The Pain Scale in words:
0 -- Pain Free
     Mild Pain - Nagging, annoying, but doesn't really interfere with daily living activities.
1 -- Pain is very mild, barely noticeable. Most of the time you don't think about it.
2 -- Minor pain. Annoying and may have occasional stronger twinges.
3 -- Pain is noticeable and distracting, however, you can get used to it and adapt.
     Moderate Pain - Interferes significantly with daily living activities.
4 -- Moderate pain. If you are deeply involved in an activity, it can be ignored for a period of time, but is still distracting.
5 -- Moderately strong pain. It can't be ignored for more than a few minutes, but with effort you still can manage to work or participate in some social activities.
6 -- Moderately strong pain that interferes with normal daily activities. Difficulty concentrating.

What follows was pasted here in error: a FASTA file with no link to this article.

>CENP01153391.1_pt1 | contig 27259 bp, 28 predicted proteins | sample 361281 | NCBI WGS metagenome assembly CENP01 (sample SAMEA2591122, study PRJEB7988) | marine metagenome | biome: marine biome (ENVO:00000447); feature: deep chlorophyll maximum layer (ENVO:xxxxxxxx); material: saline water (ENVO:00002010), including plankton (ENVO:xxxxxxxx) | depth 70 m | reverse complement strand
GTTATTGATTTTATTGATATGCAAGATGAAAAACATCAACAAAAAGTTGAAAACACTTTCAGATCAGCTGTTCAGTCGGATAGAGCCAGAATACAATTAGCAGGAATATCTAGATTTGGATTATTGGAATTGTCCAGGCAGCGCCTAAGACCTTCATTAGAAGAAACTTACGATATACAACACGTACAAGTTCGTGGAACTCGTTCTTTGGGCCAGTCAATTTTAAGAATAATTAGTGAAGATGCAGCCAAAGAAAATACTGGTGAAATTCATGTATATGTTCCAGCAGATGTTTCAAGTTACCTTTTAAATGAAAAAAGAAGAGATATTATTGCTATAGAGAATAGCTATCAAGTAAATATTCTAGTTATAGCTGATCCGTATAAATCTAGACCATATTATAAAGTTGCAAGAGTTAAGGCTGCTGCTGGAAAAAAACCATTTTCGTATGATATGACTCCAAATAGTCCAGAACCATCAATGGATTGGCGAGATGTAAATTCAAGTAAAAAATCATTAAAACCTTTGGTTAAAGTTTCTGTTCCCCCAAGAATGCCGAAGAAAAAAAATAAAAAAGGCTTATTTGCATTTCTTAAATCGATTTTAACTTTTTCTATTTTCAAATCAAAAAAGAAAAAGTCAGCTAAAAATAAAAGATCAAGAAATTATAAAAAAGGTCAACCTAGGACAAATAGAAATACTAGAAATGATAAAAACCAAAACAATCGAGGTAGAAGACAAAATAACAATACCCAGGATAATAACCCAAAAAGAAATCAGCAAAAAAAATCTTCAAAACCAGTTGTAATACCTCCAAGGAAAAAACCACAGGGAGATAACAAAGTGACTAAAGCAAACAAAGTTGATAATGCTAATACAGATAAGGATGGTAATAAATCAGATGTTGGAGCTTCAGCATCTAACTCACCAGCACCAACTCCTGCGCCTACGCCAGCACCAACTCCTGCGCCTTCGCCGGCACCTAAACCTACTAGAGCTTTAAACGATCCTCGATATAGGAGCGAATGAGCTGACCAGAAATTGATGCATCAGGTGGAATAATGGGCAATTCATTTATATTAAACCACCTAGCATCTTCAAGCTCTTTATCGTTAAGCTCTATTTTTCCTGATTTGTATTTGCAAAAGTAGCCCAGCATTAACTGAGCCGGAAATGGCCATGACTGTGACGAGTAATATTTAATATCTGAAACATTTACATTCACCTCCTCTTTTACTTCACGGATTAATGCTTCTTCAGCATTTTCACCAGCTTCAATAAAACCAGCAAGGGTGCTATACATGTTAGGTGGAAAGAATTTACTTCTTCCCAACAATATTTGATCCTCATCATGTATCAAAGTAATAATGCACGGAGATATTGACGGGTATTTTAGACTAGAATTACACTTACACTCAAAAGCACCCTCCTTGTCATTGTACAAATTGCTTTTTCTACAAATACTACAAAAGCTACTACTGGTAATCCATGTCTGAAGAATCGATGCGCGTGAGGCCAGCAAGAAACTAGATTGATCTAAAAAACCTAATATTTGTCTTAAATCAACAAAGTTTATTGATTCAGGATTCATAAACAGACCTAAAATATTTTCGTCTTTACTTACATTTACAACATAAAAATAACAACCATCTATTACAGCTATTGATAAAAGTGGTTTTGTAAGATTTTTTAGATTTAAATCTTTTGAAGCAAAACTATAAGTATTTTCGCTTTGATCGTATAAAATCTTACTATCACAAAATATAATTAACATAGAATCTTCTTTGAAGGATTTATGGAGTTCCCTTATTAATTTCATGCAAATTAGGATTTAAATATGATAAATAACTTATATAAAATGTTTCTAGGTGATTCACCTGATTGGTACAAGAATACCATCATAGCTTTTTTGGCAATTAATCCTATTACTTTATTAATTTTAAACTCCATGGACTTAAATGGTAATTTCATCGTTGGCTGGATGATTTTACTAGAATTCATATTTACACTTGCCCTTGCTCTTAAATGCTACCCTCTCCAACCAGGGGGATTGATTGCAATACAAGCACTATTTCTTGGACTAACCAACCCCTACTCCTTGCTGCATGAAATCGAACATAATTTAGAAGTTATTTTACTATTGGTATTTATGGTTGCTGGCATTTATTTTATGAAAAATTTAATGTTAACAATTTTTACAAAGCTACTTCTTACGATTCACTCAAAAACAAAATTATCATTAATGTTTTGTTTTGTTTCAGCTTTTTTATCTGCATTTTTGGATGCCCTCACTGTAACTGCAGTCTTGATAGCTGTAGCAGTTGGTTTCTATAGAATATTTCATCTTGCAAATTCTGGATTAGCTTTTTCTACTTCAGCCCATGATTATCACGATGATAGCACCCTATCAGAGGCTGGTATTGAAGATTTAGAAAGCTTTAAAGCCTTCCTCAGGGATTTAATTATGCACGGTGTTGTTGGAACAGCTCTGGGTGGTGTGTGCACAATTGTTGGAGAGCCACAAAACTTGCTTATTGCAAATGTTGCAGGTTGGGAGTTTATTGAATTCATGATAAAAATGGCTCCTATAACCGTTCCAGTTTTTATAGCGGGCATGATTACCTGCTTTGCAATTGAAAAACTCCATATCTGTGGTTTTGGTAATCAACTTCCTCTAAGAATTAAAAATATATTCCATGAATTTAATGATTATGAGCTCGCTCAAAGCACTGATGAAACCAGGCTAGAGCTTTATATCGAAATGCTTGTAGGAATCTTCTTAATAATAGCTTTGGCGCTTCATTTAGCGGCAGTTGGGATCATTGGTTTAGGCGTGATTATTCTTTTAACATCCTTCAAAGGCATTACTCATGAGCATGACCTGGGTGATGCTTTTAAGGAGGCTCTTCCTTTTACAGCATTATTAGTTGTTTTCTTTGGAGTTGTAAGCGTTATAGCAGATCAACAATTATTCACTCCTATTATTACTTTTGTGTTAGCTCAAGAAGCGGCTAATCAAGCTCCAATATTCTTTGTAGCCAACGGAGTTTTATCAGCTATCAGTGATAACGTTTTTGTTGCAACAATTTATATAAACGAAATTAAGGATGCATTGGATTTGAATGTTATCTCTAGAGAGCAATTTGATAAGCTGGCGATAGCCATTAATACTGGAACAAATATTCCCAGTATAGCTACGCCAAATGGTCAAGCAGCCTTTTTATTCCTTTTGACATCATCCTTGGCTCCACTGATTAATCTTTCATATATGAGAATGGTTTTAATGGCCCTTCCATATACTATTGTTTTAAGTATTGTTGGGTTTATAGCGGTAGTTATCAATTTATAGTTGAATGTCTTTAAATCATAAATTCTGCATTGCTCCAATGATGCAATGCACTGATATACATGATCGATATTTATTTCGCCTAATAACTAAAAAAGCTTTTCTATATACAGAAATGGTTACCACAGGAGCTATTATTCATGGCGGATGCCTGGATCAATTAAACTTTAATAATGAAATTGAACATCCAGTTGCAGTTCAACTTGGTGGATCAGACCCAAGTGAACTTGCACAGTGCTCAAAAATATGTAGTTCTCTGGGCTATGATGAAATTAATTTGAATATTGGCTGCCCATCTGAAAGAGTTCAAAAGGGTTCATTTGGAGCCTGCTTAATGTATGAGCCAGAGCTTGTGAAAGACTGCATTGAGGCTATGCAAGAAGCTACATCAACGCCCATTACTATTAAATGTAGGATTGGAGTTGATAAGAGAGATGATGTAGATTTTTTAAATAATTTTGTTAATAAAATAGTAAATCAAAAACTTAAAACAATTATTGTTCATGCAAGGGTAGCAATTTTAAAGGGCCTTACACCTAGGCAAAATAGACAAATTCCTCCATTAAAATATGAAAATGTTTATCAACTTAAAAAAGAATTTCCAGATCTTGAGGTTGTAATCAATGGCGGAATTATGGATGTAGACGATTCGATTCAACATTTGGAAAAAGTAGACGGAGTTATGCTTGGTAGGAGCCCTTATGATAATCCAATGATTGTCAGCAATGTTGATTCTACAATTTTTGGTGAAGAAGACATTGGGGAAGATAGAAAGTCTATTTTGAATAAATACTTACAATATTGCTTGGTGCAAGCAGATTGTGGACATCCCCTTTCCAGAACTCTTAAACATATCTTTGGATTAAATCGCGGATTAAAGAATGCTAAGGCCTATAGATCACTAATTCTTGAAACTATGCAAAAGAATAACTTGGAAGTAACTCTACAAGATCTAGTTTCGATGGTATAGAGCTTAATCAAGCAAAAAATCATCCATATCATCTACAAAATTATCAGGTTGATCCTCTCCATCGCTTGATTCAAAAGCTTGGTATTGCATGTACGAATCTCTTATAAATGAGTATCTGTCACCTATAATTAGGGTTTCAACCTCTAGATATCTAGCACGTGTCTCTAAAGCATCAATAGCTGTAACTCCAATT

Severe Pain - Disabling, unable to perform daily living activities.
7 -- Severe pain that dominates your senses and significantly limits your ability to perform normal daily activities or maintain social relationships. Interferes with sleep.
8 -- Intense pain. Physical activity is severely limited. Conversation requires great effort.
9 -- Excruciating pain. Unable to converse. Crying out and/or moaning uncontrollably
10 -- Unspeakable pain. Bedridden and possibly delirious. Very few people will ever experience this level of pain. It may cause unconsciousness.

The face pain scale.

     It is interesting to read all about these items while being affected by the problem oneself. We will see if the Tegretol nerve drug does anything for me this time. I am hopeful it will act like it did in the past.

     I am very interested in any of you who have experienced persistent post surgical pain extending out beyond 14 to 21 days after surgery. I would like to know if it had the characteristics of neuropathic pain that I described. And I am interested in how it was managed by your doctors. Send me some comments.